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I took the notion of shelter at its most literal and basic, the main consideration being the climate: cold in winter, hot in summer. After all, if the climate were perfect, there would not be a need for a shelter at all, maybe a bench under a tree,and perhaps a sign.

A shelter by its nature is sustainable: they consume little energy, use few building materials, and produce no carbon. (The bus would ideally run on propane, fuel cells, hydrogen, hybrid, or power lines overhead — similar to trolleys.)

The shelter is high enough to allow a bus to pull under – a nice thing to have in inclement weather. This gives it also a more gracious proportion in the city scape, aligning with a tree canopy. Material are simple: 1" recycled steel plate, pre-rusted, clearcoat sealed, polycarbonate glazing, graphics. The polycarbonate glazing provides wind protection in winter, with a gap at top to allow hot air to escape in summer. The canopy allows the low winter sun to warm the surfaces, and provides shade from the high summer sun. Lighting is in the paving for ease of maintenance.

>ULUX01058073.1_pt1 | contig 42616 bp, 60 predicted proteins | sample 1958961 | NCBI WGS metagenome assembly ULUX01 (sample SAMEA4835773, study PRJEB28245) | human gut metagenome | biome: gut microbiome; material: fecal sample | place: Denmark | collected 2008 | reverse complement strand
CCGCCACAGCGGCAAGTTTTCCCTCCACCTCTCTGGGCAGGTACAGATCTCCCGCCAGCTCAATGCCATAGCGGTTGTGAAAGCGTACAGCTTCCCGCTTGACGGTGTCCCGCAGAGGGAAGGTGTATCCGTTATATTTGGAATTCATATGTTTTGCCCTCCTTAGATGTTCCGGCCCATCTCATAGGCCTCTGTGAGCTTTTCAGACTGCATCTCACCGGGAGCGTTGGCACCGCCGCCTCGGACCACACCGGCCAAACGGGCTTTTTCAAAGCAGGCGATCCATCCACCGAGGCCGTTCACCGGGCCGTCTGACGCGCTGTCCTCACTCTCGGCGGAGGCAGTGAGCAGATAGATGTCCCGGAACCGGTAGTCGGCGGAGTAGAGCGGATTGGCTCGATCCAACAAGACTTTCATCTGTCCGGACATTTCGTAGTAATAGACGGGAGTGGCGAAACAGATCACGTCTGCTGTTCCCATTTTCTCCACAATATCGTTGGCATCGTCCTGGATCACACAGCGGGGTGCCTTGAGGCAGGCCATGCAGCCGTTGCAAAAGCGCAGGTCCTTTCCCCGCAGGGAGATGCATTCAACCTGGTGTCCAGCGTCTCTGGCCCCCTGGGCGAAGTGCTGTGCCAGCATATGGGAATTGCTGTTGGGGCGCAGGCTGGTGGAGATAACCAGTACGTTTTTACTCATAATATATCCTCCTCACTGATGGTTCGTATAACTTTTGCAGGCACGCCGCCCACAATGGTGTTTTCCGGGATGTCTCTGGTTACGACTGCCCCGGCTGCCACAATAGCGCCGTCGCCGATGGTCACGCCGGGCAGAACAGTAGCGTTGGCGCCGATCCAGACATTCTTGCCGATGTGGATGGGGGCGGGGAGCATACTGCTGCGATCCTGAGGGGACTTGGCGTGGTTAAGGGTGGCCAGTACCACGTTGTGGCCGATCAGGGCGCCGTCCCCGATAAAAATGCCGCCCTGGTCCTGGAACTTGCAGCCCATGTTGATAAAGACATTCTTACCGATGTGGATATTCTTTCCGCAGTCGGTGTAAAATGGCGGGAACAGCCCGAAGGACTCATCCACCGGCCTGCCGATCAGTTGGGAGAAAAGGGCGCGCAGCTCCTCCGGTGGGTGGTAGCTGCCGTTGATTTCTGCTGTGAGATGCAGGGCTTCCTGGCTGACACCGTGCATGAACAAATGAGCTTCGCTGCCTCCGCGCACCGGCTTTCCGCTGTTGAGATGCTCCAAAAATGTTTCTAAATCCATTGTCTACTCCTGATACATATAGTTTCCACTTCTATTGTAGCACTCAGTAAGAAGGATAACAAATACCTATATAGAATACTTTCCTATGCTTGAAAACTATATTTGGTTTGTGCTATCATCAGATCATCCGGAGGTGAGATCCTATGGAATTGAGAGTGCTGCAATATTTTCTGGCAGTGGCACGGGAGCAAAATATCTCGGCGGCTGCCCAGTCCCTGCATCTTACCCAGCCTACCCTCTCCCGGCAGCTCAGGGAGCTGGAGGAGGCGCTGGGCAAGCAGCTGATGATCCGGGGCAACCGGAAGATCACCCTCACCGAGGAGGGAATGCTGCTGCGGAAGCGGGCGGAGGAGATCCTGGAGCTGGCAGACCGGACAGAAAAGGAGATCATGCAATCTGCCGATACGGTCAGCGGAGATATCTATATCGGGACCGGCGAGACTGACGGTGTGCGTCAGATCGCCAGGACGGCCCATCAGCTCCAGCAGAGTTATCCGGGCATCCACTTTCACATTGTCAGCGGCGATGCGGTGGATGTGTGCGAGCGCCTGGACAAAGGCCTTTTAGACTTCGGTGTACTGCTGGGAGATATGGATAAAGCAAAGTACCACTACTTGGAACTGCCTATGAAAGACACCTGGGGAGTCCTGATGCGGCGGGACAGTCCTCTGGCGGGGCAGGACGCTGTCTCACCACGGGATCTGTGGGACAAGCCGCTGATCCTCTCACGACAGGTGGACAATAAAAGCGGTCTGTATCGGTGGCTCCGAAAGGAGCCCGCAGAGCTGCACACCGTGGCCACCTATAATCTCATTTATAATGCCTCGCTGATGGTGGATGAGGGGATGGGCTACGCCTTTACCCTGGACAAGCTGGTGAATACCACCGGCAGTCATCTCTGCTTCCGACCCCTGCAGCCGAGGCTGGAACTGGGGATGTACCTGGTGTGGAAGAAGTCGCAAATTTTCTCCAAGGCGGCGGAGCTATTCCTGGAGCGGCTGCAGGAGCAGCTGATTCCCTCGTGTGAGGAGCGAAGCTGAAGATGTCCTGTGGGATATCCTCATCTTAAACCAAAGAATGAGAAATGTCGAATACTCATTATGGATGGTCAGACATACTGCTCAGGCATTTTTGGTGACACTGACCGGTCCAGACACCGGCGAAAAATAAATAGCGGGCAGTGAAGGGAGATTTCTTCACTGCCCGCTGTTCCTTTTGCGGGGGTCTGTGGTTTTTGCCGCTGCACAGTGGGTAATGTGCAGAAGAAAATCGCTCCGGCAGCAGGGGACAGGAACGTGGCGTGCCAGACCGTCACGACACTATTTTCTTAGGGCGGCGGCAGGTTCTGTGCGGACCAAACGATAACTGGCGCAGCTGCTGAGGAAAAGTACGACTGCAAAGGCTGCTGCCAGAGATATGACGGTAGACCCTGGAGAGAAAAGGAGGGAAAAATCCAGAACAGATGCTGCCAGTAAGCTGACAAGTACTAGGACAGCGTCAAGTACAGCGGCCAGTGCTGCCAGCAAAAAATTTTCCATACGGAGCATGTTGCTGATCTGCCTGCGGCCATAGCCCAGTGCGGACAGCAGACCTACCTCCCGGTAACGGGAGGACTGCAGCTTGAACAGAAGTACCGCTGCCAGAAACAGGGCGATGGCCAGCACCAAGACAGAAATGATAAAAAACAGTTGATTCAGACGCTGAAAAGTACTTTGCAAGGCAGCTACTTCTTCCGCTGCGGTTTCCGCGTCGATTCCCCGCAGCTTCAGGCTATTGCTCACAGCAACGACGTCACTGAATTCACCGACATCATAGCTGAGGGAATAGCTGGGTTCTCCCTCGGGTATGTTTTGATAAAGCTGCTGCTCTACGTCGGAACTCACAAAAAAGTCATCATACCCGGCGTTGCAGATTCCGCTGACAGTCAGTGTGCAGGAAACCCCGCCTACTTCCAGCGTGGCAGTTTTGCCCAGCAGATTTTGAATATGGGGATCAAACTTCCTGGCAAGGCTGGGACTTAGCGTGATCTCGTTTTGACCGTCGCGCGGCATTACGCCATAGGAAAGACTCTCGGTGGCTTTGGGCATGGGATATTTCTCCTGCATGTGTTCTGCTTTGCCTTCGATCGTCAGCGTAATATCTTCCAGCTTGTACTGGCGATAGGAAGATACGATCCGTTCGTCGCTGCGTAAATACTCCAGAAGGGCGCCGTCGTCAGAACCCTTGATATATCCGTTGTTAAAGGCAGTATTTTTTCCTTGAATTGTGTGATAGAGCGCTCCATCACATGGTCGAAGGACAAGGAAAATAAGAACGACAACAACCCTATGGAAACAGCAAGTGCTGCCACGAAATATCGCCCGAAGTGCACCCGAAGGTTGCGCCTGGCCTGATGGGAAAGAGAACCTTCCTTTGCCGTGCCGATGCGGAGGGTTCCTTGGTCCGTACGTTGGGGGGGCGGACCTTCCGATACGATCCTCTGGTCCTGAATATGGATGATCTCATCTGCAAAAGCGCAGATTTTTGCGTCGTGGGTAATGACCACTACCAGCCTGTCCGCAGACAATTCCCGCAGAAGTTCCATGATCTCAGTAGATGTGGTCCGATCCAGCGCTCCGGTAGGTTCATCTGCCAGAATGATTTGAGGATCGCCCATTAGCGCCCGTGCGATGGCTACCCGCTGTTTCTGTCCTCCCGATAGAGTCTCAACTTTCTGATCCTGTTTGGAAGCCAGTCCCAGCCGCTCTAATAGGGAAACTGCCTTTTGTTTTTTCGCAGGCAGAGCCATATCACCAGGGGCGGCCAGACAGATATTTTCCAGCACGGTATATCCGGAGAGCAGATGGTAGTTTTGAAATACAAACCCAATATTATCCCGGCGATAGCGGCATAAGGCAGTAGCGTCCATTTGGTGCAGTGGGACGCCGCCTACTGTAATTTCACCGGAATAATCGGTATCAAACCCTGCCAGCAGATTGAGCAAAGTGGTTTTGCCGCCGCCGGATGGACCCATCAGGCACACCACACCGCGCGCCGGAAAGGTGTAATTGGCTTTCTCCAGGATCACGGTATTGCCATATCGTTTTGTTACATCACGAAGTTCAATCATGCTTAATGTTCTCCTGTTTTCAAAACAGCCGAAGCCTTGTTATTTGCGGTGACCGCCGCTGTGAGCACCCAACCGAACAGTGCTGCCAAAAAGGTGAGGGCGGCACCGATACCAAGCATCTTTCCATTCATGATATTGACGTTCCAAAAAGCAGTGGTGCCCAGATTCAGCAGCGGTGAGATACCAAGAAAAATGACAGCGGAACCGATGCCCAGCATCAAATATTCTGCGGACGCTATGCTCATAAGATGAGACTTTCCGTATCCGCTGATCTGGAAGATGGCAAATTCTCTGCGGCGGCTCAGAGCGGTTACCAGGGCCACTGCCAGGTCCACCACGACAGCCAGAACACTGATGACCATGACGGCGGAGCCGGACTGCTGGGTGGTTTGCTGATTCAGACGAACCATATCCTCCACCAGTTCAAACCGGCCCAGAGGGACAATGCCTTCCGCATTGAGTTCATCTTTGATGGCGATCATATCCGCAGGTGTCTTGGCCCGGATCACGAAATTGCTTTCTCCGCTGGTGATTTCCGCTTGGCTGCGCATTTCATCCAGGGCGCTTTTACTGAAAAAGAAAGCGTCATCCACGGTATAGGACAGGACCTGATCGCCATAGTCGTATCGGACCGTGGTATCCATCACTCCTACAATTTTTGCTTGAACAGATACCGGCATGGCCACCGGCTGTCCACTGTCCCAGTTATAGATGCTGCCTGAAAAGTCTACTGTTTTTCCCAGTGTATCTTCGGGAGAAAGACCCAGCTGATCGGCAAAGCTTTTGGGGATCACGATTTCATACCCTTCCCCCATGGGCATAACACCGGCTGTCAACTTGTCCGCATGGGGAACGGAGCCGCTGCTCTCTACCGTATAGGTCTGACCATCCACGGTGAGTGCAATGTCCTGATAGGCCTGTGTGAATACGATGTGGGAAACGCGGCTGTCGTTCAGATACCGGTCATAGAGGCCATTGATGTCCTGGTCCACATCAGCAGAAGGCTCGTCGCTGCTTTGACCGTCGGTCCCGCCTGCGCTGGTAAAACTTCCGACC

The shelter can be easily installed with modular components, and unbolted and relocated as needs require.

An optional “flex” area can be a built-in table and benches, protected by a low wall and hedges. Other options are a bike storage area (with possible steel canopy similar to main shelter), ticketing machine, space for vendors — pushcarts or stalls.

The goal was a simple, attractive no-fuss shelter.

Idea submitted by graystone at September 20, 2009


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Sponsored by the Utah Transit Authority, Federal Transit Authority and The University of Utah